The Dream, Rousseau

The Dream, Rousseau
The Dream, Rousseau

The urban and cosmopolitan environment of Paris at the beginning of the 19th century left us realistic works in which the painters found their main source of inspiration in the city and in the society of the time, an environment that was representative of the Impressionist painters such as Monet or Renoir but that gradually wore out so that the artists were looking for new sources of inspiration. Perhaps Rousseau's work is one of the greatest exponents of the new artistic dynamic in which the urban environment gave way to a more ethereal and exotic sensibility.

Henri Julien Félix Rousseau known by the nickname of Customs Officer Rousseau (1844- 1910) was born in a small town in the Loire Valley. The only child in a family, the economic situation of his family forced him to combine his law studies with work and gradually the artist became more and more interested in the artistic world. Unlike most artists, Rousseau never had an academic training and it was not until he was in his forties that the artist fully devoted himself to painting. Perhaps it was the fruit of that lack of academic training that allowed him to develop a boyish style that would make him one of the greatest exponents of the naive style.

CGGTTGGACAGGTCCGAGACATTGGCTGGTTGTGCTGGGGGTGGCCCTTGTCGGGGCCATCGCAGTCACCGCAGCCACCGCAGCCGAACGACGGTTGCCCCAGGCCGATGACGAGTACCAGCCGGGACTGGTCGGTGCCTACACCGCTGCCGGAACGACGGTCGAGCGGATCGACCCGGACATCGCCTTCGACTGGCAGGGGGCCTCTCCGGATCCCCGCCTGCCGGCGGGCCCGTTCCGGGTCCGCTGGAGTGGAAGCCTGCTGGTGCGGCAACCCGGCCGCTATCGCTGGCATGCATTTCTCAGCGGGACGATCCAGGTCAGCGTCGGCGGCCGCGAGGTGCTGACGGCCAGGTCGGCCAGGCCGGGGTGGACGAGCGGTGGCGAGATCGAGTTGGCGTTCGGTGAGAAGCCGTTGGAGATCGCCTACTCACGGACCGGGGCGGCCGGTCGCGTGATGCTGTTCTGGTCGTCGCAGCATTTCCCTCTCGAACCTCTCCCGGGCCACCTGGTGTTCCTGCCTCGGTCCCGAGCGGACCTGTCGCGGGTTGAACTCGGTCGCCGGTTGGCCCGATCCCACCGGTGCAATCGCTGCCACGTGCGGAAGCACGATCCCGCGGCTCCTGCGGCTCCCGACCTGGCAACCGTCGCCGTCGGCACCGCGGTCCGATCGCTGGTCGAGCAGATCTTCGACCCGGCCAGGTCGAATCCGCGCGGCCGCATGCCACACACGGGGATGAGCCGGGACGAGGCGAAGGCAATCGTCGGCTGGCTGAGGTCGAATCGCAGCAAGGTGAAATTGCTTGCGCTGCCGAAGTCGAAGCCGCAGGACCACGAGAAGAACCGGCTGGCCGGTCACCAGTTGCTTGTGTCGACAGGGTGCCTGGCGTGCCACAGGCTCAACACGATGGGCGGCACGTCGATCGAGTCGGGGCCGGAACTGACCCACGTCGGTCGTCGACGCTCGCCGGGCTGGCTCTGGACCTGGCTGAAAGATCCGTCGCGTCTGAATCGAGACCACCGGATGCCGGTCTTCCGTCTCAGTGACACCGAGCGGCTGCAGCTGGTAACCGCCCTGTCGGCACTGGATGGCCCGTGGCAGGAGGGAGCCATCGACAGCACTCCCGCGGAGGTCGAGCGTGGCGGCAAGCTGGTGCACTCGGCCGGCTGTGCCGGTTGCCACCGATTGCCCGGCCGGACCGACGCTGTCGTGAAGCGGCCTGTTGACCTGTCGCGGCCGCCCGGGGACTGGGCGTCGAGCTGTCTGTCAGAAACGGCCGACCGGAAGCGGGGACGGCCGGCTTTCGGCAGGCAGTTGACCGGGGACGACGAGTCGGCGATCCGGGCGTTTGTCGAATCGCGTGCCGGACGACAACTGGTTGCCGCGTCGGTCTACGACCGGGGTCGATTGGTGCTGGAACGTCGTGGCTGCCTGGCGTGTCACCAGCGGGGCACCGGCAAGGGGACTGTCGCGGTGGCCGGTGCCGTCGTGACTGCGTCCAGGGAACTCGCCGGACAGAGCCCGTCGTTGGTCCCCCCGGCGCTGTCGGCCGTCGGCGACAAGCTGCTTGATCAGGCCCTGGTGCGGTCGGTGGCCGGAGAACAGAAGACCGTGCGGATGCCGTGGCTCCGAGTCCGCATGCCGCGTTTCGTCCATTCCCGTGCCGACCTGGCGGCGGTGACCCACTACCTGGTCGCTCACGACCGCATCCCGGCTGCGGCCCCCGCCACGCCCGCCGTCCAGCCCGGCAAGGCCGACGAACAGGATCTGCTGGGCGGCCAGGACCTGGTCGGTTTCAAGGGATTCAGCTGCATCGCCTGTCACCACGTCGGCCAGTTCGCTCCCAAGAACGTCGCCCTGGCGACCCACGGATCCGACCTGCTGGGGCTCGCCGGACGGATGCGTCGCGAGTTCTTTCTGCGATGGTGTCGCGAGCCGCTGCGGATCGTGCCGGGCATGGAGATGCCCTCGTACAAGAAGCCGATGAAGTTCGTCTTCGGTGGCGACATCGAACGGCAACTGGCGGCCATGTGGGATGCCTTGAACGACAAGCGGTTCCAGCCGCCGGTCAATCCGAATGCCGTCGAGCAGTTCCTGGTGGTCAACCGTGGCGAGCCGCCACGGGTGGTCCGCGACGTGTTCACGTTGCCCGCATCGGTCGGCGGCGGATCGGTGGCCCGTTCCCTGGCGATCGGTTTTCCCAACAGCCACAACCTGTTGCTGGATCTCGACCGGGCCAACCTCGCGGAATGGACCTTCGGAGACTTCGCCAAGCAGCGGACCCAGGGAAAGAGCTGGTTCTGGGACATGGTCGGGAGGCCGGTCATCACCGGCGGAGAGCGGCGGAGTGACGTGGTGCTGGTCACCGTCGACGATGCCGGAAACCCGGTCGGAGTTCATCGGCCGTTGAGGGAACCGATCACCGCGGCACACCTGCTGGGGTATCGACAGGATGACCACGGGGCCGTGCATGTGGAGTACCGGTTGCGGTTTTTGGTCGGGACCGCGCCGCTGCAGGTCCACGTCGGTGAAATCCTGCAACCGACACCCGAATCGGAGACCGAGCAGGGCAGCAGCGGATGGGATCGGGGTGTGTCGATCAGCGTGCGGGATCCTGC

In this way in the work of the French artist realistic intentions are combined in a very particular waywith a dreamlike atmosphere in which the taste for the exotic stands out. The work that we analyze here and that is en titled La Jungla, is an oil on canvas in landscape format that measures almost three meters wide and just over two meters high.

There are many works by Rousseau that seem to be set in the tropical forest -perhaps the most representative and well-known of them all is The Tiger Surprised by a Tropical Storm- but the truth is that the artist never reached travel to any exotic place that served as inspiration despite the fact that some theories suggest that he could visit the jungle during the years he worked as a soldier. Rather, art historians argue that the exotic atmosphere of the artist's works is based on the observation of plants in the Natural History Museum of the Parisian capital or on stuffed animals.

In The Jungle we find a completely nude woman on the right side of the canvas who appears reclining on a divan as if she were a real Venus. The woman is Jadwiga, the painter's lover,who observes the lush jungle landscape with exotic flowers and animals, including lions, elephants and a colorful pink snake that slithers towards the viewer. Camouflaged in the undergrowth of the scene, we observe a colored indigenous man who coaxes the snake with his flute.

The artist himself wrote a letter in which he explained the symbology of the canvas, a dream of the young Jadwiga, given the uncertainty of theviewers of the time.

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